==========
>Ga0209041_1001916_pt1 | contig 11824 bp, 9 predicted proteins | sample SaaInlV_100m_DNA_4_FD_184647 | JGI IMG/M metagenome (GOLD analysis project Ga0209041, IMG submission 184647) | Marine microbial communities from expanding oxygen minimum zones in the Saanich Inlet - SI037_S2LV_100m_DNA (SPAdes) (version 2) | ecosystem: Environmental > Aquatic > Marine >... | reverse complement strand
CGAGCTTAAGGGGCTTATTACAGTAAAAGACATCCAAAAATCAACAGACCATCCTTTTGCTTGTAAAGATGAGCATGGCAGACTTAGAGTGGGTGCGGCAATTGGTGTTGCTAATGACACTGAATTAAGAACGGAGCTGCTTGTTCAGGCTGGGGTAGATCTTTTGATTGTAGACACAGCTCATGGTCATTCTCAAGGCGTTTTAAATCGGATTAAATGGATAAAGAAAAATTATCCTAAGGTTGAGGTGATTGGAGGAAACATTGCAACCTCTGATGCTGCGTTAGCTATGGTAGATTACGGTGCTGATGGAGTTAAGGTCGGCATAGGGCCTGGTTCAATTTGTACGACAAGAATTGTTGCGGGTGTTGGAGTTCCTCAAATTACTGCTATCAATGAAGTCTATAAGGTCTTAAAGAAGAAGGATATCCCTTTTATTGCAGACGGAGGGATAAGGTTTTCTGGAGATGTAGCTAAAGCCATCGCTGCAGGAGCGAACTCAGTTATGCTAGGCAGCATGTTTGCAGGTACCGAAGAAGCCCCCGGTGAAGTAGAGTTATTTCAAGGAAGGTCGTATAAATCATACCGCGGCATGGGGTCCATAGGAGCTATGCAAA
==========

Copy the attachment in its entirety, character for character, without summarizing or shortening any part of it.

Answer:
>Ga0209041_1001916_pt1 | contig 11824 bp, 9 predicted proteins | sample SaaInlV_100m_DNA_4_FD_184647 | JGI IMG/M metagenome (GOLD analysis project Ga0209041, IMG submission 184647) | Marine microbial communities from expanding oxygen minimum zones in the Saanich Inlet - SI037_S2LV_100m_DNA (SPAdes) (version 2) | ecosystem: Environmental > Aquatic > Marine >... | reverse complement strand
CGAGCTTAAGGGGCTTATTACAGTAAAAGACATCCAAAAATCAACAGACCATCCTTTTGCTTGTAAAGATGAGCATGGCAGACTTAGAGTGGGTGCGGCAATTGGTGTTGCTAATGACACTGAATTAAGAACGGAGCTGCTTGTTCAGGCTGGGGTAGATCTTTTGATTGTAGACACAGCTCATGGTCATTCTCAAGGCGTTTTAAATCGGATTAAATGGATAAAGAAAAATTATCCTAAGGTTGAGGTGATTGGAGGAAACATTGCAACCTCTGATGCTGCGTTAGCTATGGTAGATTACGGTGCTGATGGAGTTAAGGTCGGCATAGGGCCTGGTTCAATTTGTACGACAAGAATTGTTGCGGGTGTTGGAGTTCCTCAAATTACTGCTATCAATGAAGTCTATAAGGTCTTAAAGAAGAAGGATATCCCTTTTATTGCAGACGGAGGGATAAGGTTTTCTGGAGATGTAGCTAAAGCCATCGCTGCAGGAGCGAACTCAGTTATGCTAGGCAGCATGTTTGCAGGTACCGAAGAAGCCCCCGGTGAAGTAGAGTTATTTCAAGGAAGGTCGTATAAATCATACCGCGGCATGGGGTCCATAGGAGCTATGCAAA